If you have trouble sleeping, it is important to still use nighttime to rest. Your body needs that dark, still, quiet time in order to balance out all the energy you use during the day.
Start by putting away your phone and computer at night and avoiding the TV. Screens are stimulating and can trick the brain into thinking it’s time to be awake. Turn down the lights, climb into bed, and do something that relaxes you like light stretching, meditating, listening to soothing music, or reading. Eventually, even if you still can’t sleep, turn all the lights out, lie down, and rest.
Your body will ultimately find a way to rest, but it may have to get sick or extremely fatigued in order for that to happen.
For more self-care tips for insomnia, read this article.
These are the “good” bacteria that live in our gut. They are essential to digestion and also play a huge roll in immunity. They are one of our first lines of defense and compete with harmful bacteria that may invade the body.
Probiotics occur naturally in fermented or cultured foods, so I regularly consume kombucha, raw apple cider vinegar, sour pickles, sauerkraut, kimchi, kefir, and yogurt.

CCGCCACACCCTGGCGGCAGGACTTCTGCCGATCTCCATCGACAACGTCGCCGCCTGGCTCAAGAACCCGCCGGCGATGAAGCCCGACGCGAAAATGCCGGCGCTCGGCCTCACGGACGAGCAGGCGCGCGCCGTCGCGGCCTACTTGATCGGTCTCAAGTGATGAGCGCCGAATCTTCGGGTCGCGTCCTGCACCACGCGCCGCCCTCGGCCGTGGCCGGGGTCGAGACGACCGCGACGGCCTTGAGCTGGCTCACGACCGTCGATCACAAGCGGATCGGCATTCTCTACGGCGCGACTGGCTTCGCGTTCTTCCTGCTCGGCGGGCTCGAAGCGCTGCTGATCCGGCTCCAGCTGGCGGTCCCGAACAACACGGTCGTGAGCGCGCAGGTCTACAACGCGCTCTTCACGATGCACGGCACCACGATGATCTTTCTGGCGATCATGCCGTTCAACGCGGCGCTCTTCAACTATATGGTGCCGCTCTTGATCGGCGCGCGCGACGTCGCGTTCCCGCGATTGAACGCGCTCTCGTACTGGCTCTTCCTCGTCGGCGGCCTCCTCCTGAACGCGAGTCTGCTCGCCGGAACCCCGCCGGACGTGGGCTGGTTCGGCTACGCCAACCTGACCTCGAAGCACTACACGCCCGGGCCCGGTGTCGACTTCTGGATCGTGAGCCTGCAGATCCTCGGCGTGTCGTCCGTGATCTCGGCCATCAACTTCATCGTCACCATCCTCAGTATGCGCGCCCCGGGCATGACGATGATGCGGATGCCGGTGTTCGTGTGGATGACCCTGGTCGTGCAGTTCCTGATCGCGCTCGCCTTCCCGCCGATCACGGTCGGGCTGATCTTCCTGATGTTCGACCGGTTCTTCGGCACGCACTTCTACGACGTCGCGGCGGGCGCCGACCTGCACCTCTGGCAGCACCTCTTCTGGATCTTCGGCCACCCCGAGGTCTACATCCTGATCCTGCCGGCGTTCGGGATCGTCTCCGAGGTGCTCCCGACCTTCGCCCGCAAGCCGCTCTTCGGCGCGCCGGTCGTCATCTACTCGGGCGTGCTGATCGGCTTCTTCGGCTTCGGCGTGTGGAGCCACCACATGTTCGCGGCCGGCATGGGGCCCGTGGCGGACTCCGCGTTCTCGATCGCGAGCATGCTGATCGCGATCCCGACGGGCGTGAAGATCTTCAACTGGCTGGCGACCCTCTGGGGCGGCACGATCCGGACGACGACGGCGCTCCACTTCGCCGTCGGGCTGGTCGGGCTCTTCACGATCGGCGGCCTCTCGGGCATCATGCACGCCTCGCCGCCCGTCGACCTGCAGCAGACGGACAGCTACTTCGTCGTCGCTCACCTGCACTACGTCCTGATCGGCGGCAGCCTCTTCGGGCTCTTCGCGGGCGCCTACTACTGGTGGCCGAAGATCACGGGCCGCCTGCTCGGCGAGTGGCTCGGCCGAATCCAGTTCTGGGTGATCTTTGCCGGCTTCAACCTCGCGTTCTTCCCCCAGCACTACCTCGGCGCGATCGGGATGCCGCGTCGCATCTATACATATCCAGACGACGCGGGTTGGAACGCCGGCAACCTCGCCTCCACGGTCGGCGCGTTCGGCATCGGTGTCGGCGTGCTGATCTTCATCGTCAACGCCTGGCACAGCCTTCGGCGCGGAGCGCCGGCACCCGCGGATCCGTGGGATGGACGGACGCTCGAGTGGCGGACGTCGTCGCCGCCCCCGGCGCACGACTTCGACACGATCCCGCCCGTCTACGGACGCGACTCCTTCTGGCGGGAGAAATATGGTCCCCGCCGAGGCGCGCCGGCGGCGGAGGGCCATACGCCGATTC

For those who aren’t as fond of fermented foods, I recommend Jarrow’s Jarro-Dophilus because they don’t require refrigeration. They provide a big boost of live strains and I’ve never seen anyone have a side effect from taking proper amounts of good-quality probiotics.
Especially after an illness or taking antibiotics, it is important to build your gut flora back up by getting an extra boost of probiotics.
Stress can negatively impact so many aspects of our lives, so it is no surprise that it’s been proven to weaken the immune system. Cold and flu season is an especially important time to make sure we aren’t letting stress get to us. As I mentioned regarding sleep, our bodies need quiet and calm times to balance out the more stressful and hectic hours in the day.
I use a combination of meditation, massage, acupuncture, and gardening to stay relaxed. If you find yourself feeling frantic, focus on activities that slow you down. Incorporate them into your schedule on an ongoing basis and find a routine that works for you.
Guest Post From: Jacqueline Gabardy is an acupuncturist, herbalist, and blogger living in Los Angeles, California. She started the website Sweet Beet and Green Bean to share her obsession with real food. She is a cheerleader for traditional diets and holistic lifestyles, but also believes that sometimes a piece of cake can be good for the soul.